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So here’s the big question

Although tuition fees for home students are still viewed as unacceptably high, most universities now make a loss on every one they recruit, as inflation has steadily (and then rapidly) devalued the £9,250 annual fee, last set in 2017. As the profitable overseas students have declined, something has had to give: well over half of UK universities are now cutting staffing costs, be it through compulsory redundancies, voluntary severance schemes or freezes on hiring and promotion. And outside the rarefied global elite, many prestigious institutions are losing ground in the reputational battlefield of international league tables. At some point, there is going to be a high-profile bankruptcy or clumsy last-ditch merger, unless the next government acts quickly and decisively.

What’s wrong with bankruptcy?

16 thoughts on “So here’s the big question”

  1. The Meissen Bison

    the guardian wants to preserve the jobs of academics who read the guardian.

    More sensible would be for any support from government to a given ‘Uni’ to be linked to the student loan repayment record of its alumni. Raising the fee ceiling would merely perpetuate useless qualifications at the taxpayer’s expense.

  2. This whole subject is a Good Thing.

    By privatising the Universities by introducing Tuition Fees, Blair has opened them up to market forces.

    This is a typical and indeed predictable outcome.

    Rapid proliferation and expansion
    The weaker ones fail and there is consolidation.

    Excellent ! Text book economics !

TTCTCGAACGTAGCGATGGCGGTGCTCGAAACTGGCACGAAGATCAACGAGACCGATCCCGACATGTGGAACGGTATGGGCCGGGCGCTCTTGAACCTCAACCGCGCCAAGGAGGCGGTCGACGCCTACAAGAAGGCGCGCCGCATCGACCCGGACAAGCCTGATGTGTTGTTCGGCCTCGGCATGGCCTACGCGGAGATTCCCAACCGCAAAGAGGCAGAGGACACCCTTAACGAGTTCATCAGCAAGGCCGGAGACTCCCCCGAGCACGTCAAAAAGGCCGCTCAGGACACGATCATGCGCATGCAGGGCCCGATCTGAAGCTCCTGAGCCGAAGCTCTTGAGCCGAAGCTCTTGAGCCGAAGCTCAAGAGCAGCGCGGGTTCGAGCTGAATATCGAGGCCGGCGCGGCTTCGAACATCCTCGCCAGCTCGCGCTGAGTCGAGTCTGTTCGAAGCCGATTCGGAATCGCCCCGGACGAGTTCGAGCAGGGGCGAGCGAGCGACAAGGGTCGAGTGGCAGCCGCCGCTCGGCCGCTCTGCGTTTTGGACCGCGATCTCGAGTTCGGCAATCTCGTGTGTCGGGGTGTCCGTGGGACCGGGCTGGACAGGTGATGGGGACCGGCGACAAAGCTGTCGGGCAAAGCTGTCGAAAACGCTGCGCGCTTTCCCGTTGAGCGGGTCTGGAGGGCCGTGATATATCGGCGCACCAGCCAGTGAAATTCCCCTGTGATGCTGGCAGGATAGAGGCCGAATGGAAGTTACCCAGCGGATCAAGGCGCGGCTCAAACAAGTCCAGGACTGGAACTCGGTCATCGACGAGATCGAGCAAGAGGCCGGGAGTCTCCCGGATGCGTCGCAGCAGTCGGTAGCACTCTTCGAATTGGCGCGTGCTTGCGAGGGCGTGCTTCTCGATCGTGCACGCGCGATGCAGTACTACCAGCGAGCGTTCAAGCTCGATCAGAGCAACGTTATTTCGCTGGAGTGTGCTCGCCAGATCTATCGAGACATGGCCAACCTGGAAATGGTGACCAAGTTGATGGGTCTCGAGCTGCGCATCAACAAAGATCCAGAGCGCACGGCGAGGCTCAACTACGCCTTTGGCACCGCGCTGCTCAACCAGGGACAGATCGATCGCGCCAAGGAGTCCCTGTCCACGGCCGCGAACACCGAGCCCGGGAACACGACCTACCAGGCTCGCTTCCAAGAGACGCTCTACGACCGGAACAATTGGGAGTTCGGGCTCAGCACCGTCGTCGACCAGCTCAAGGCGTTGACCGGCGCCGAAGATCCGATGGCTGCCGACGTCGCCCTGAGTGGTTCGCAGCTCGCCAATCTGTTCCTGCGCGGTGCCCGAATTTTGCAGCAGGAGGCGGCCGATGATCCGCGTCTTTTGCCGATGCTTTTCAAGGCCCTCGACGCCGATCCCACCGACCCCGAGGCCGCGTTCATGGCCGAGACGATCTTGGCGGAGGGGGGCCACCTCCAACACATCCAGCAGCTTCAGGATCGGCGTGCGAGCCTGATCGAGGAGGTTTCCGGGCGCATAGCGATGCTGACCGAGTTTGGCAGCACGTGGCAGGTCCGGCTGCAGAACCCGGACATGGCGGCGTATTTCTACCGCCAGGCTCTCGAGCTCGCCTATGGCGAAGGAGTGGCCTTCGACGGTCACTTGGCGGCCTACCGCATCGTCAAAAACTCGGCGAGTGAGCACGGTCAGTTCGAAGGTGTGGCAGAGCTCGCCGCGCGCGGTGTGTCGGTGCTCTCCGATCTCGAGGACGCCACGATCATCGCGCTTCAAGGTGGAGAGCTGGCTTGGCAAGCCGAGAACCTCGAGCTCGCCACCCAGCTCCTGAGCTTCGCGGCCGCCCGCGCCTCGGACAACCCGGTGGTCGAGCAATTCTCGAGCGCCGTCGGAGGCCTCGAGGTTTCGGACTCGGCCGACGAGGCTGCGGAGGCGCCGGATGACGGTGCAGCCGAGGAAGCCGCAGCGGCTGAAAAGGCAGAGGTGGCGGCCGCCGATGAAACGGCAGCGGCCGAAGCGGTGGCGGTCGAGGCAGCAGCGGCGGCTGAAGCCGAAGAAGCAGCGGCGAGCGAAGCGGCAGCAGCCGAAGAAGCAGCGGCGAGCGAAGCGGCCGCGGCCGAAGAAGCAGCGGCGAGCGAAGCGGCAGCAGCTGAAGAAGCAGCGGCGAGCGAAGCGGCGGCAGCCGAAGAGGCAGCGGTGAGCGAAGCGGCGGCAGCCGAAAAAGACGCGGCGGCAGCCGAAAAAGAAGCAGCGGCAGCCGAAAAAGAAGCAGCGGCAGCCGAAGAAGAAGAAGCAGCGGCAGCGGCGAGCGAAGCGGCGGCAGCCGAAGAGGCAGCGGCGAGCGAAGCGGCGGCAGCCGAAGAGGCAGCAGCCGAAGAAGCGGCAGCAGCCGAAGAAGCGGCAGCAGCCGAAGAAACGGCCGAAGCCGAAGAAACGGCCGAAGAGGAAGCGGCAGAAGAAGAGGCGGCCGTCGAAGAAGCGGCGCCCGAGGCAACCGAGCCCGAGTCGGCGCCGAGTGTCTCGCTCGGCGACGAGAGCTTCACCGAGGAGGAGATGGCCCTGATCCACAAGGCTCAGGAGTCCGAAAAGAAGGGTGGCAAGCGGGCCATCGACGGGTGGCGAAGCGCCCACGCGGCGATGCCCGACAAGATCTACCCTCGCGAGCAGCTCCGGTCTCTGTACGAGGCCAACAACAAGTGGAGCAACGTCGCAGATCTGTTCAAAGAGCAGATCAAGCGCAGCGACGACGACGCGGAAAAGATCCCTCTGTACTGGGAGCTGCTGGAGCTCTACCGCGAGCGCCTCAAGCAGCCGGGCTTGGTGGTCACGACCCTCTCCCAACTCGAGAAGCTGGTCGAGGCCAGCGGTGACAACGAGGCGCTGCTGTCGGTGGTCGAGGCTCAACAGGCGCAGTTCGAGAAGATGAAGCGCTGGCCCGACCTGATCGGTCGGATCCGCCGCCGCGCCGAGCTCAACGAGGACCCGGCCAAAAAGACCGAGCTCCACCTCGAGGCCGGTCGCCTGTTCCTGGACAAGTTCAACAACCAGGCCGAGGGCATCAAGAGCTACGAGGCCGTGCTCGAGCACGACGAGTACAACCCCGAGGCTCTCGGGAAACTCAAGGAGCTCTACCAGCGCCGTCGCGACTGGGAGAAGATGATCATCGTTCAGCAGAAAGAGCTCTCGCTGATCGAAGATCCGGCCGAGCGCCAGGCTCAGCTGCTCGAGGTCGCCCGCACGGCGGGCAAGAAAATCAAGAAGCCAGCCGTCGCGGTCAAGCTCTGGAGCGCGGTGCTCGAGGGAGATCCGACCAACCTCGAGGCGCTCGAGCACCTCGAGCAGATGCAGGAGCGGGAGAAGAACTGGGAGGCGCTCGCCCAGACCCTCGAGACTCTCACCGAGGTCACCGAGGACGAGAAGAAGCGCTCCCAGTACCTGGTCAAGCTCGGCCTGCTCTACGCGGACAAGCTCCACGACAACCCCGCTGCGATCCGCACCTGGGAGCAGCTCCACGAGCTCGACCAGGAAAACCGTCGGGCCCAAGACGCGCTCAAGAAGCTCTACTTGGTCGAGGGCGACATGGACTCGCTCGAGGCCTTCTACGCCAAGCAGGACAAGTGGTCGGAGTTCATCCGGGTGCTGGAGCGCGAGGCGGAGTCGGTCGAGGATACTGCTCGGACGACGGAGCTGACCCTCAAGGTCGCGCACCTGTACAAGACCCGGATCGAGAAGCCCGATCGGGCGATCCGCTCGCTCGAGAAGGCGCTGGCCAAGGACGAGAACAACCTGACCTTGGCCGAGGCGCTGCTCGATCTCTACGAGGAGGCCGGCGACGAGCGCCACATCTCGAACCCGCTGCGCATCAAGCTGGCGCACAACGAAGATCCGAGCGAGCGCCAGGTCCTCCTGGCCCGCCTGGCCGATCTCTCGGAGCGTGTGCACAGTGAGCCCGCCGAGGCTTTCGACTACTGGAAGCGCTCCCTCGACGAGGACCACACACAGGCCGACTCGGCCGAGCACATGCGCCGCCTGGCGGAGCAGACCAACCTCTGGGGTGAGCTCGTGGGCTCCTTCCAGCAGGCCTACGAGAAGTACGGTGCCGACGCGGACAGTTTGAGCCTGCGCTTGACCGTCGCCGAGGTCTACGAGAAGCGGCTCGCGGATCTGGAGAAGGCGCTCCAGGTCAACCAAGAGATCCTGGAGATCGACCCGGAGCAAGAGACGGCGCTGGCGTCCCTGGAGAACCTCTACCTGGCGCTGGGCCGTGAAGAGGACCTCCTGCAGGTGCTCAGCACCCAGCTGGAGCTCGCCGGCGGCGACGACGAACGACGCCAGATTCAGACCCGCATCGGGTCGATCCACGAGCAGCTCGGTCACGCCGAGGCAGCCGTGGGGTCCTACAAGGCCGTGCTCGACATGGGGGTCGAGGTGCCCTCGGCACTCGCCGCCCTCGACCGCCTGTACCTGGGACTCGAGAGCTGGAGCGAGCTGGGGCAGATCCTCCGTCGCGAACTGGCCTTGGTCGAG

3. Bankruptcies are for nasty business that give people goods they value in exchange for money. Universities employ nice people to teach people women can have a penis and whiteness means industry which is bad so they should be protected.

  4. “It was an open secret within the sector that new postgraduate courses were being concocted not for pedagogical reasons, but on the assumption that a few dozen overseas students would pay upwards of £20,000 to take them, thereby bankrolling the research time of academics and the vanity projects of vice-chancellors.”

    Now we get to what really happened. As the money increased, they spent it on stuff they wanted. Like my old college became a uni and spent £330m on a new campus which has trees and gardens, a lovely student union, health centres, support centres. Completely unnecessary and in a worse location as it’s outside of town rather than in the middle.

  5. What the fuck are they spending the money on? That’s 28 grand per undergraduate doing a 3 year course.

    Two undergraduates recruited pay the salary of one lecturer, three if we are adding some pretty generous overhead. It was admittedly a very long time ago but bench overhead (the proportion of grant the university kept for itself) at a medical school, which should be vastly, incalculably higher than teaching overhead in most faculties, was 40% back in my day.

  6. A possibly more important question is: ‘what protections do you offer your current students in case of bankruptcy’.

    Another is:
    ‘What functions need maintaining after bankruptcy and how will that be managed’ (one of my alma maters merged and can no longer confirm my degree is real …).

    Kind of like a bank run – protect the account holders not the bank.

    Long ago when I was involved HMT ran a line on competition for students and R&D funding but could never explain how they would let or manage a Uni go into bankruptcy.

  7. What’s wrong with charging fees that cover the costs?

    BiG: I’ve just looked up the current fees at my old school: it starts at £11k p.a. for 5-year-olds, rising eventually to £16k. Add 20% to that once Labour gets in, and you’ll be knocking on the door of £20k to educate a 16-year-old for a year. And although it’s moved a little upmarket since I was there, it’s hardly Eton or Harrow. I’ve no doubt most universities could be better run, but even so I can’t imagine how they’re expected to wash their faces, let alone compete with the world’s finest, on £9,250. It’s a token, a typical Blairite sop towards both sides that satisfies neither.

  8. “bankrolling the research time of academics and the vanity projects of vice-chancellors.”

    That was certainly part of it in my experience (and of course much of the research was actually socialist propaganda, the actual technical research usually getting its own funding).